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Service level indicators, service level objectives, and service level agreements create a hierarchy. Service level indicators define a number. Service level objectives set a target for the number. Service level agreements define rules and expectations for when the target is hit or missed.
These are powerful tools for aligning stakeholders and determining priorities. Each builds upon the other, so let’s work bottom up starting with service level indicators.
SLIs, or service level indicators, quantify aspects of the provided service. Examples include latency, uptime, and error rate. Use this template for defining SLIs: blank as measured by blank. Here’s an example: success rate as measured by the number of successful HTTP requests divided the total HTTP requests. Express SLIs as ratios of the total number of good divided by total number of events. This provides a sliding scale between zero and one hundred.
There are infinite choices for SLIs, so they must be chosen carefully to measure value of the provided service. Ask this question as a gut check when considering an SLI: “will the service loose users if this indicator is negative impacted?”
So what’s the right number? This number is the SLO, or service level objective. Clearly 0 is the wrong number because that means everything is broken. On the other hand, 100% is not the right answer because that means nothing every breaks. That’s impossible. The real answer is that it just depends on business.
The SLO sits at the intersection of product and engineering. Stakeholders must agree that if the SLO drops below a threshold then it’s worth reprioritizing work to reach the SLO. The means that responsible party may commit to new work or eschew existing work to maintain it. On the other hand, this means that work in ways to maintain reliability so the SLO does not drop below the threshold in the first place.
Once the SLO is defined, then the stakeholders can form an agreement for how to maintain the SLO and what to do when it’s missed. This is the service level agreement or SLA. They typically take a form of financial penalties or other negative consequences written into a contract. These agreements are made between the consumer and provider.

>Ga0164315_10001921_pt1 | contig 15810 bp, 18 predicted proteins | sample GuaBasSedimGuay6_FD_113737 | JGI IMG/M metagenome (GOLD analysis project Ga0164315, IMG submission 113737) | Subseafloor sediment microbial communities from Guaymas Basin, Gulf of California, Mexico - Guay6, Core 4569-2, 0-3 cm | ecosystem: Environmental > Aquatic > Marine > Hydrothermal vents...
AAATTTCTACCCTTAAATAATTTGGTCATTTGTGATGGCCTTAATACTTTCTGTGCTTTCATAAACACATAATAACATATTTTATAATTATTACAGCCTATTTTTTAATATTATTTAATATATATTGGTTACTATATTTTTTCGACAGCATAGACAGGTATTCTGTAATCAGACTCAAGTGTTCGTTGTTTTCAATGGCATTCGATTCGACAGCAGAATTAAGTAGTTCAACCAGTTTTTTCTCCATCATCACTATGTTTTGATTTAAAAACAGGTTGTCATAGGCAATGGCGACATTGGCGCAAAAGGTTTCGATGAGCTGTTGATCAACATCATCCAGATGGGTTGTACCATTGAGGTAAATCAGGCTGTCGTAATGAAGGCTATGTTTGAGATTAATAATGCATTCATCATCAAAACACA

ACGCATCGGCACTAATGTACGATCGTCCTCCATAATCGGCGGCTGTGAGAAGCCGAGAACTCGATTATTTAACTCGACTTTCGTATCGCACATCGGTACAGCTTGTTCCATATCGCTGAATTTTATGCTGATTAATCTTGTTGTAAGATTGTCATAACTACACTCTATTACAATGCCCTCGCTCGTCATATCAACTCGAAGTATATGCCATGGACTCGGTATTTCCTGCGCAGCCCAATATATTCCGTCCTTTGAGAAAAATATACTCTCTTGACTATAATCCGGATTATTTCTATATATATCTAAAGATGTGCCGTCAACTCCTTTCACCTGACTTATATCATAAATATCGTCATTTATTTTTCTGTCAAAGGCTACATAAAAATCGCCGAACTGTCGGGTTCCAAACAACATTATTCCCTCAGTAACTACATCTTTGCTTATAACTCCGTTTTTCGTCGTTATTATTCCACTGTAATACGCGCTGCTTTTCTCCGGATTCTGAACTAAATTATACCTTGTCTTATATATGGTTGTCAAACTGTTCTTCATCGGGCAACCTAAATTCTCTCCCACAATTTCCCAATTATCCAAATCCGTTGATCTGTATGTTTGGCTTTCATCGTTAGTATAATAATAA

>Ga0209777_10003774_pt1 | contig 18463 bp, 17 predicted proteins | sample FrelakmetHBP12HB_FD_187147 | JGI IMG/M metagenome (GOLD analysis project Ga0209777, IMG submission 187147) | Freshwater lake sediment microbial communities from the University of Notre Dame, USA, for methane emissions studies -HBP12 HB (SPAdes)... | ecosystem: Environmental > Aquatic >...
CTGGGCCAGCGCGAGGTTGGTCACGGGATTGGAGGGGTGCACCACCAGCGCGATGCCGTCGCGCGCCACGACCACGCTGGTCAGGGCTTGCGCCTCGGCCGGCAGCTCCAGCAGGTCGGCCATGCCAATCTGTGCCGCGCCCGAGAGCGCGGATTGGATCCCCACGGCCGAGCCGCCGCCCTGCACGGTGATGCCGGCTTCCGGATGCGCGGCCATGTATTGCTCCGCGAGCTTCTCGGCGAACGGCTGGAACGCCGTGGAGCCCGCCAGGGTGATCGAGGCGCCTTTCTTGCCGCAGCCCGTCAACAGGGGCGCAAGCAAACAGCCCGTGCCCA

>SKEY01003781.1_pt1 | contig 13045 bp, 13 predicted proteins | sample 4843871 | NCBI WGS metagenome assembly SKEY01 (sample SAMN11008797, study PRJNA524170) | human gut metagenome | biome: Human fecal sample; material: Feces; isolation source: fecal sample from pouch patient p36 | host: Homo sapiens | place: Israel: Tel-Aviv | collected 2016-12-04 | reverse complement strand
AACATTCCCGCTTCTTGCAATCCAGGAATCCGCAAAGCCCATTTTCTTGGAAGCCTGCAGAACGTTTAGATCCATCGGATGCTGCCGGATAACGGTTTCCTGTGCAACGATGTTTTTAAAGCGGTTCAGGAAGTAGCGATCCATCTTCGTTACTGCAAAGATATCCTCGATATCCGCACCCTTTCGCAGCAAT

However I’m focused on the agreement between those responsible for maintaining the SLO. The site reliability engineering literature recommends using an error budget for this.
Here’s an example. Say the SLO is is 99% per quarter. That provides an error budget of 1%. So, if a problem causes a failure rate of .5% then 50% of the error budget is used.
The error budget is an objective way to manage risk in relation to the SLO. The team may decide to undertake a risky database migration when the error budget is full. On the other hand the team may be more conservative when the budget is low by focusing on low risk releases. The error budget enables teams to balance risk, innovation, and reliability. This assumes all stakeholder accept the error budget as means of planning and maintaining the SLO. In other words, if the error budget is exhausted then no releases may be possible. Are the stakeholders OK with that?
That right there friends is the hard problem. Measuring something is the easy problem. Giving the SLO power to change priorities is the hard problem. That’s why it’s so important, and I cannot overstate this enough, that the SLO directly relates to business success. It needs teeth!
Many teams do not solve the hard problem. As a result the SLOs are kabuki theater or relegated to some KPI spreadsheet. That’s largely been my experience. However I have had positive experiences with well designed SLOs and an agreement to commit to them.
Lastly, I want to circle back to software delivery and the three ways of DevOps.
SLIs & SLOs provide feedback to the software delivery process. Feedback is the second way of DevOps. Teams cannot asses their progress without feedback from production. SLOs provide feedback to all stakeholders, be it engineers, business executives or product managers. Feedback is the second half of the continuous delivery cycle. Fast flow–A.K.A. continuous delivery–only happens with fast feedback.
SLOs are not static either. They will change as the business changes. Early stage businesses may accept more risk than established businesses. Over time, systems may change to a point where maintaining the SLOs has negative business impact. Maintaining SLOs is a never ending balancing act that requires feedback from stakeholders and the flexibility to improve them over time. This is an act of continuous improvement–A.K.A the third way of DevOps.
Many topics in software delivery, release engineering, or site reliability engineering connect back to SLOs, so don’t forgo them. They’re mandatory for laddering up the SRE hierarchy of needs. Refer to the SRE workbook and the SRE book for examples of determining, defining, and implementing everything discussed in this episode.